What possible control could the publishers and raters have over Target, BestBuy, Wal-Mart, etc.? Stores like those represent the real weak link here. They're the ones that allow an unsupervised pre-teen to buy a sex and violence-heavy game like God of War I/II. Why aren't local vice squads going after them on obscenity charges?

    Oh, right, because if the vice squads used existing laws the government might be a functional organization rather than a platform for personal success for scumbag politicians.
  • by skeletor935 (790212) on Tuesday May 22, 2007 @05:06PM (#19227669) Journal
    "Education should come from parents, not from package labels." Sadly, the reality is that parents are the ones pushing for this ever increasing government watchdog behavior because why should they be responsible for educating their kids about sex, cigarettes, violence, n+1 sql calls, and other such monstrosoties of society.
  • by Opportunist (166417) on Tuesday May 22, 2007 @05:26PM (#19228011)
    Allright, keep kids away from violence. Best we keep them in front of the Teletubbies, Barney and other lalaland shows that shelter them from anything that could be a threat to their fragile little soul. Don't you dare to expose them to anything bad that could and probably will happen to them.

    Then send them to schools where the local bully has the say, with teachers looking the other way 'cause that's not their problem, let them learn that way, first hand and hands-on experience is always better than some virtual world. And when they finally snap 'cause, well, nobody likes being the perpetual heel for the rest of the world, and they go on a killing spree in their school (ever wondered why it's always schools and not, say, Starbucks or McDonalds?), we blame video games again.

    Or... wait, how? Oh, right, it only means that the surveillance of our kids and that crack down on violence wasn't hard enough. Let's ban it! That's gonna solve it.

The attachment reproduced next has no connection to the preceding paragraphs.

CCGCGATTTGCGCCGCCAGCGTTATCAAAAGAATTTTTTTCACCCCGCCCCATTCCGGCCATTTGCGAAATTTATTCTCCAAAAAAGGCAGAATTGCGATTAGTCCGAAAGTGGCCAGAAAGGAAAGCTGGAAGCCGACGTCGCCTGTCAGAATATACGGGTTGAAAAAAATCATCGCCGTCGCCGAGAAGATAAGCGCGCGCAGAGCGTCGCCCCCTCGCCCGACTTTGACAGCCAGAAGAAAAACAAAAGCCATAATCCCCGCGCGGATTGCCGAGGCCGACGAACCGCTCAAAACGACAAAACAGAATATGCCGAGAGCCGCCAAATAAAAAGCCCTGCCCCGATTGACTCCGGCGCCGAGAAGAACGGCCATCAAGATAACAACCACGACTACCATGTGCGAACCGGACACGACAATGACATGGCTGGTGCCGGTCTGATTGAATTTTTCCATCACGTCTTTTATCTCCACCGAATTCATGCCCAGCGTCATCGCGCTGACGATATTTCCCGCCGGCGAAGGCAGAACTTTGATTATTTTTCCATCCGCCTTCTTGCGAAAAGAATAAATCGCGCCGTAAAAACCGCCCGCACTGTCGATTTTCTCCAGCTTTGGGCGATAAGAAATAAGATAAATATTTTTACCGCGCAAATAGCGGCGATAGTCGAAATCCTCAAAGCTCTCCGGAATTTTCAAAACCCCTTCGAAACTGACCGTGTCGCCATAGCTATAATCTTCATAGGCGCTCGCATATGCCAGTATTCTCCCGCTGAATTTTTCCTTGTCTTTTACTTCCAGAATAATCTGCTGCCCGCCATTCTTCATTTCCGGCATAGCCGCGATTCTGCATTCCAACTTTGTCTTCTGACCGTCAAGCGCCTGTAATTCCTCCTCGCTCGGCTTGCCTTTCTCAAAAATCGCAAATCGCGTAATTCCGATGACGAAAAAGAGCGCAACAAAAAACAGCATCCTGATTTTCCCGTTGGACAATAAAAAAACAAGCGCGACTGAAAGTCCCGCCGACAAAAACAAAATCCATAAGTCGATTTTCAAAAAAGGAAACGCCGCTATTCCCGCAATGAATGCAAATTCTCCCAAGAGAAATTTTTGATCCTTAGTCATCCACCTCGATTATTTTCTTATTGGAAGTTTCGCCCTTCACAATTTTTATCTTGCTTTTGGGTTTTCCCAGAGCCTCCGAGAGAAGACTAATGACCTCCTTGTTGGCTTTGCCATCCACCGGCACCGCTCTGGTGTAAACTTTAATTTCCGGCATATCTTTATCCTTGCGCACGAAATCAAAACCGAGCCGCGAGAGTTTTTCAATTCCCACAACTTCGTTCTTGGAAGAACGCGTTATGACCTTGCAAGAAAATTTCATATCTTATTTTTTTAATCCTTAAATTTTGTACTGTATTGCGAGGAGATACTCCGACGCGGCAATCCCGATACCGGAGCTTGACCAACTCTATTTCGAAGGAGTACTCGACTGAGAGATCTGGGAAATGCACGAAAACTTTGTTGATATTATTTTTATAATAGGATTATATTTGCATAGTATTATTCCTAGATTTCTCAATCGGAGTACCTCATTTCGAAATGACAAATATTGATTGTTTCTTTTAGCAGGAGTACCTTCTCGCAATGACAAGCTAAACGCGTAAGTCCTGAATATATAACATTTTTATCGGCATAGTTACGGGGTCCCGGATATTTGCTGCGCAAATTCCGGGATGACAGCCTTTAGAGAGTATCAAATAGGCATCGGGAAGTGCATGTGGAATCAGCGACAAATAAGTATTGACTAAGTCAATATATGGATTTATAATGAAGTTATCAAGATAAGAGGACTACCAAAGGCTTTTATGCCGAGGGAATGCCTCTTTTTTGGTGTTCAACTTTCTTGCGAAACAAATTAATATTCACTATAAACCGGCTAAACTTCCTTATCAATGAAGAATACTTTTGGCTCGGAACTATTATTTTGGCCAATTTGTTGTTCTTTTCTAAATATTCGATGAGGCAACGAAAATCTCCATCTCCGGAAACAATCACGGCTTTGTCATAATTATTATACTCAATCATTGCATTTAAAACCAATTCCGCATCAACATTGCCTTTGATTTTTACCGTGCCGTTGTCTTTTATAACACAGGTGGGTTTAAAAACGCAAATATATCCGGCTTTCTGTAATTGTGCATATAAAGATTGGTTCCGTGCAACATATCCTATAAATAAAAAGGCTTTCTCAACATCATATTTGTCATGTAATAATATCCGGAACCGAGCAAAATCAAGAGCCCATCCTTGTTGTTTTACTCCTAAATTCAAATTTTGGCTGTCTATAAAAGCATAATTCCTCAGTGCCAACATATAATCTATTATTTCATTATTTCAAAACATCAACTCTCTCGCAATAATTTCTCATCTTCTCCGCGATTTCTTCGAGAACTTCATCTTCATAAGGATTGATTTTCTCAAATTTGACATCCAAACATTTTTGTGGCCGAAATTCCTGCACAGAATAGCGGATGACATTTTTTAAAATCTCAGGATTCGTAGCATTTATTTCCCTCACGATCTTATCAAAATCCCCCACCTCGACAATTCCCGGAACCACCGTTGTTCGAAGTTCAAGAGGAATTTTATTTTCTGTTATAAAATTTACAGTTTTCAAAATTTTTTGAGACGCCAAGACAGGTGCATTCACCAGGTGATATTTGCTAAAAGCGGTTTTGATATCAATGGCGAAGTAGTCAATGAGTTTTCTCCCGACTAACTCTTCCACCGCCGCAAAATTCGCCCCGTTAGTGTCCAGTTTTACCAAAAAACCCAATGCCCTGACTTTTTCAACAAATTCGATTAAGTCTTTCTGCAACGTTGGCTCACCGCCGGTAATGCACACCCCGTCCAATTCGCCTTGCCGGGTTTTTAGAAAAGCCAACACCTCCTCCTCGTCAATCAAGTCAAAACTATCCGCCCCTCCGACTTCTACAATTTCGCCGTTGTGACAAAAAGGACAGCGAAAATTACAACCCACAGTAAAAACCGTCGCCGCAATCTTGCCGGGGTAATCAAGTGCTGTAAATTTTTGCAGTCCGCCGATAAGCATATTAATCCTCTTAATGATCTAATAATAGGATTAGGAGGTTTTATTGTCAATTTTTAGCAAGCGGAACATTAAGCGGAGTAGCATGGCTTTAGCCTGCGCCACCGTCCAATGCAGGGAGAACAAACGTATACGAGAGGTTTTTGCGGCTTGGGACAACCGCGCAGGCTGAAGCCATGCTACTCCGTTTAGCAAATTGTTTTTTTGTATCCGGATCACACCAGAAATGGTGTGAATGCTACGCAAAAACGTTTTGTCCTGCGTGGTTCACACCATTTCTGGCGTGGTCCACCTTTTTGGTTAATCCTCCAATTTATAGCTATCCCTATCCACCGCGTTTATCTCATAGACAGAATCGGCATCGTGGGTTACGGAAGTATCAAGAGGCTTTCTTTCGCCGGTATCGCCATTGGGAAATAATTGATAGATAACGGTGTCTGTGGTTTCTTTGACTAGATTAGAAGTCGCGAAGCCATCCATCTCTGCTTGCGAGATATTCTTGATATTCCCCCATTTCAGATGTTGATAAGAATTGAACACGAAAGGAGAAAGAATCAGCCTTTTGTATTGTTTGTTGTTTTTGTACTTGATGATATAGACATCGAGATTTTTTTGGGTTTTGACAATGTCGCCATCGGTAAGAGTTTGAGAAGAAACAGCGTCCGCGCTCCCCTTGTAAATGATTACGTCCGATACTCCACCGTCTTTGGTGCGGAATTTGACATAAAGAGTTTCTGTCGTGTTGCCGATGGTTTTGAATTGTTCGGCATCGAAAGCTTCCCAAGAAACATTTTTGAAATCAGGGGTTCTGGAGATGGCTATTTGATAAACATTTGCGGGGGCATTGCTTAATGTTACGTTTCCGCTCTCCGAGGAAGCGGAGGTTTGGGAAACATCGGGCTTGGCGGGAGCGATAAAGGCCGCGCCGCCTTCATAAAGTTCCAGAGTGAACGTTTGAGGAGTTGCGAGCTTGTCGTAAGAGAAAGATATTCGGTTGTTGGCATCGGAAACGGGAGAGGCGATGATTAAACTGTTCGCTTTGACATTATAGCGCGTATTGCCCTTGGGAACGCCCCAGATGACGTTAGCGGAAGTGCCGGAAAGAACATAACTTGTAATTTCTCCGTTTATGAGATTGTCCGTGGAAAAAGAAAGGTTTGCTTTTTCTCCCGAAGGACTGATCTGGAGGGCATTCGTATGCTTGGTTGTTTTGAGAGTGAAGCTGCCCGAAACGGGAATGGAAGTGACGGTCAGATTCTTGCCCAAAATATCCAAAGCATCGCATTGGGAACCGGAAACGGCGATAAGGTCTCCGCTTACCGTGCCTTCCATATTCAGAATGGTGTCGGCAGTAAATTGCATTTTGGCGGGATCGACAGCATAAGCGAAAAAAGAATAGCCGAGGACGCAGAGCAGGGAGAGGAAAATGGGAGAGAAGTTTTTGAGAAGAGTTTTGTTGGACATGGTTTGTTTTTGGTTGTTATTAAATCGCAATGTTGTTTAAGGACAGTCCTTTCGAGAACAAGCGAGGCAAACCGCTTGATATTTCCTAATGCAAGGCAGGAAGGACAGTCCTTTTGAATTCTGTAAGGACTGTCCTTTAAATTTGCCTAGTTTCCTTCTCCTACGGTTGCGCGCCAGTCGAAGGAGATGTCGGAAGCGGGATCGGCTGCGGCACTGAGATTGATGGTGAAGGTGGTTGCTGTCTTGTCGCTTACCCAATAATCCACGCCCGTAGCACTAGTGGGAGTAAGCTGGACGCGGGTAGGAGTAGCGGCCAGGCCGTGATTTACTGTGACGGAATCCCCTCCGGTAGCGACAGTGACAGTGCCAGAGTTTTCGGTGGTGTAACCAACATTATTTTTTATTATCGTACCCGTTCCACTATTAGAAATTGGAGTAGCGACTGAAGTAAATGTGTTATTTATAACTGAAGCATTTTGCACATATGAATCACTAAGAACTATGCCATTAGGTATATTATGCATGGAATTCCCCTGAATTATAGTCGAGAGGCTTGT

• by amuro98 (461673) on Tuesday May 22, 2007 @08:57PM (#19230659)
    You're obviously not thinking this through, or aren't living in America.

    There's a reason that every rating system for movies, games and TV are not - and CANNOT - be government run and it's written into the ammendments to the Constitution. Made #1, as it were...

    Also, what alternate dimension do you live in where government programs are actually more *effective* at anything, other than red tape and corruption?

    State-by-state rating system would be insane. So, instead of having to deal with just 1 organization, you want companies to deal with 50?! And if 1 state says "Good for everyone" and 1 state says "It's the work of the devil", what would you expect the company to do? Cater to the lowest denominator? Not sell in that state? (oh yeah, THAT'S going to work...)

    As for your last point, you really don't understand how things work do you? Retailers can already make the decision to carry a game or not. If WalMart decides they won't carry anything "M" or higher, so be it. The publisher can decide if they want to either live without WalMart, or make changes. It SHOULD be the publisher's choice - NOT THE GOVERNMENT'S.

Cobol programmers are down in the dumps.